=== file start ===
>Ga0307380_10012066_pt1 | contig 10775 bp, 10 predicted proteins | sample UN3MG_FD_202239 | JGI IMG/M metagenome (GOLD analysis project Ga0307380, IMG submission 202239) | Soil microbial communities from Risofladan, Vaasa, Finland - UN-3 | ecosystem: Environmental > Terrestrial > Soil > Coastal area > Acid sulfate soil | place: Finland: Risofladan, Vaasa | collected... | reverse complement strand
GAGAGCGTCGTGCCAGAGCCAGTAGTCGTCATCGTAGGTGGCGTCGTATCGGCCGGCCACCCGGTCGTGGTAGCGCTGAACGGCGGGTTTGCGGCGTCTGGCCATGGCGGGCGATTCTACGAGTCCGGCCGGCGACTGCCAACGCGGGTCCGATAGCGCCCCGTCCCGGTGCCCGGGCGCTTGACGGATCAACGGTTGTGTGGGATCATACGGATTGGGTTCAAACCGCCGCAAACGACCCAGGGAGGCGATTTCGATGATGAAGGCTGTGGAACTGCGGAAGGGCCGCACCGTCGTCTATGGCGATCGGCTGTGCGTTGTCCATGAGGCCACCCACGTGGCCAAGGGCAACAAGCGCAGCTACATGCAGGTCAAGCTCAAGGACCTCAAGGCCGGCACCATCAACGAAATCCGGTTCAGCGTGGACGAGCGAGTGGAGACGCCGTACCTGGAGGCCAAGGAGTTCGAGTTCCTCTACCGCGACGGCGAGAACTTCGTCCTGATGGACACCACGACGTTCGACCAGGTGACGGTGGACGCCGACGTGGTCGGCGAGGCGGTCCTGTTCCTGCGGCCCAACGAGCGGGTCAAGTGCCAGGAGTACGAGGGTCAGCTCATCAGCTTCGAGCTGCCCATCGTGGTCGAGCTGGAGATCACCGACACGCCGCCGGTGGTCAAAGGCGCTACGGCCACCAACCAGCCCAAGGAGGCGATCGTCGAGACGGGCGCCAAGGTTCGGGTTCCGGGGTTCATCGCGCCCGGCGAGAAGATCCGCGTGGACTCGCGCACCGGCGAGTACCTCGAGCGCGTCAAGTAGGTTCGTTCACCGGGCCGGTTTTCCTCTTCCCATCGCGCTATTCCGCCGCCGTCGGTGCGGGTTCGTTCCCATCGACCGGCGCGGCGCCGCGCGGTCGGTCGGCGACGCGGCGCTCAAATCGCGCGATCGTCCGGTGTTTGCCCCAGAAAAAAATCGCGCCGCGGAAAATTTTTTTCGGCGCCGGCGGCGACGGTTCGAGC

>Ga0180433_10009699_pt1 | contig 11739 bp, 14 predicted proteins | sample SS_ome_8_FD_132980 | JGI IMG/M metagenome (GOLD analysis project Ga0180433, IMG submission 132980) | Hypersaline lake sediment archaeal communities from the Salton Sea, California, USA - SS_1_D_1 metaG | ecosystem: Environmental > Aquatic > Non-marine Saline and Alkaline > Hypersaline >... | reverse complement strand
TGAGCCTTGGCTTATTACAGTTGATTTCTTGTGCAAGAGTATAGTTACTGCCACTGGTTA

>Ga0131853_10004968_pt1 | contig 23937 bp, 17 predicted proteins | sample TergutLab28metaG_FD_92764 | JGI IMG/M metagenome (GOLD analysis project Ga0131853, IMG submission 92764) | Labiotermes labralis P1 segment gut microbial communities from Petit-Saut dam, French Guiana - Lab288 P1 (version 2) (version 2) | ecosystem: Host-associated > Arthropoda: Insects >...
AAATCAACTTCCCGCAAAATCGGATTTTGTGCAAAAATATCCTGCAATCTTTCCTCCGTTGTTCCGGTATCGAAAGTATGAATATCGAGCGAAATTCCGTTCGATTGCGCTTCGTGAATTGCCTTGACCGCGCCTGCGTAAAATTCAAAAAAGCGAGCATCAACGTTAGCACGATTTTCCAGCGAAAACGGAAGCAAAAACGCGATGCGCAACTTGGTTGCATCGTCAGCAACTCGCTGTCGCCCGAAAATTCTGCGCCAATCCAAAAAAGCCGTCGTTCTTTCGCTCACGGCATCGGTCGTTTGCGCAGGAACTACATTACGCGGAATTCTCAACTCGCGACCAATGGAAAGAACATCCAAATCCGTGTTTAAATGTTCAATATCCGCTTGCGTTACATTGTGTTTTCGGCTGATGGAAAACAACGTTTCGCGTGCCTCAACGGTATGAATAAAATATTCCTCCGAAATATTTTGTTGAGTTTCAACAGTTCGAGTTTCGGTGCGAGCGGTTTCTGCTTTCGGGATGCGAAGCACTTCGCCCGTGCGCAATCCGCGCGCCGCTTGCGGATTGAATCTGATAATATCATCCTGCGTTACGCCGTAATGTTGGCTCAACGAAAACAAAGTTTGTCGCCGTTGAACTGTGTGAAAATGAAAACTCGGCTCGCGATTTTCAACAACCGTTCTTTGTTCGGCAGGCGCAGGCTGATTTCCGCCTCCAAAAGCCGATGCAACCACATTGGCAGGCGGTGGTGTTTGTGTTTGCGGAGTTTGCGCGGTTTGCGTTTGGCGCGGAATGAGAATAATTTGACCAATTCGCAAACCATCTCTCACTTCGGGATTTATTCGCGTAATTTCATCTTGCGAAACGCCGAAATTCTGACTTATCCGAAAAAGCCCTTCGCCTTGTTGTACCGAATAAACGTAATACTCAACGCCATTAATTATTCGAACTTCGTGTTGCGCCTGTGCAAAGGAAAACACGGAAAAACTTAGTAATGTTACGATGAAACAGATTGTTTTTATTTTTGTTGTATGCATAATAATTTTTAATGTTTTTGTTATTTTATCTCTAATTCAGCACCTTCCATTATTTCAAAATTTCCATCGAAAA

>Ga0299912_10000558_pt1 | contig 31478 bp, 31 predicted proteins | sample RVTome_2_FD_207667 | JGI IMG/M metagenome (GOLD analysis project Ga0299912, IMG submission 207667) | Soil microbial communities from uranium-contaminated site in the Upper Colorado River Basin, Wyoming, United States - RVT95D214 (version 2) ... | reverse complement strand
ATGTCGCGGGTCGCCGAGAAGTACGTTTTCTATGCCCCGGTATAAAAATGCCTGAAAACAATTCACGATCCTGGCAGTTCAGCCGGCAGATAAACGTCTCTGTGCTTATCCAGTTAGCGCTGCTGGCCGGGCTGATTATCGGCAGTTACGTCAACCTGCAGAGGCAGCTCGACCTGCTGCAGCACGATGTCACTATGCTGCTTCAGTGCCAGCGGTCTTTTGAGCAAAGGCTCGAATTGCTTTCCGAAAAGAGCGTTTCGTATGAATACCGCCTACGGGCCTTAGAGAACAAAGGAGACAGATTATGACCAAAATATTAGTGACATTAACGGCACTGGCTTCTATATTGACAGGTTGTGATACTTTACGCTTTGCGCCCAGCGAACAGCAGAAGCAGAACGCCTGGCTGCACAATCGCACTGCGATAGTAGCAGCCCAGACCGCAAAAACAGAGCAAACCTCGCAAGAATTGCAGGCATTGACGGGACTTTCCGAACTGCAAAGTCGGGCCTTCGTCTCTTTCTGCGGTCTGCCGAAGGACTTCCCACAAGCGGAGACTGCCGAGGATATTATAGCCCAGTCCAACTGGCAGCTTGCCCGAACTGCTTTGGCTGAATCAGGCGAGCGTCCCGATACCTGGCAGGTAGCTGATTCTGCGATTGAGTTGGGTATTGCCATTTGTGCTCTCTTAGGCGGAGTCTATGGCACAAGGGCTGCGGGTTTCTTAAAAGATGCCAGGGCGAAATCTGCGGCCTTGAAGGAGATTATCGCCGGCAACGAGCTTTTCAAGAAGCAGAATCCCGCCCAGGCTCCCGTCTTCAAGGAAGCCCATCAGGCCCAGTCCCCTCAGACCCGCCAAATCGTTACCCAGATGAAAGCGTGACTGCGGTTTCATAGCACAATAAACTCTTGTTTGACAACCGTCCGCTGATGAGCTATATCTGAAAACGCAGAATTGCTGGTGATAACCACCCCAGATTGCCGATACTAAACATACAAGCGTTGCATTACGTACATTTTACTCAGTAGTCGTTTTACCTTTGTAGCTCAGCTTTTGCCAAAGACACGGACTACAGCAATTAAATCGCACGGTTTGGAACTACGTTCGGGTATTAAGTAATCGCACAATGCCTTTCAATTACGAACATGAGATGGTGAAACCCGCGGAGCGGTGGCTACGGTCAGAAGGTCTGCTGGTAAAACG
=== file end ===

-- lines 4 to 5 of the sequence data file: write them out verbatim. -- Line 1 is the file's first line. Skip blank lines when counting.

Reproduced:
TGAGCCTTGGCTTATTACAGTTGATTTCTTGTGCAAGAGTATAGTTACTGCCACTGGTTA

>Ga0131853_10004968_pt1 | contig 23937 bp, 17 predicted proteins | sample TergutLab28metaG_FD_92764 | JGI IMG/M metagenome (GOLD analysis project Ga0131853, IMG submission 92764) | Labiotermes labralis P1 segment gut microbial communities from Petit-Saut dam, French Guiana - Lab288 P1 (version 2) (version 2) | ecosystem: Host-associated > Arthropoda: Insects >...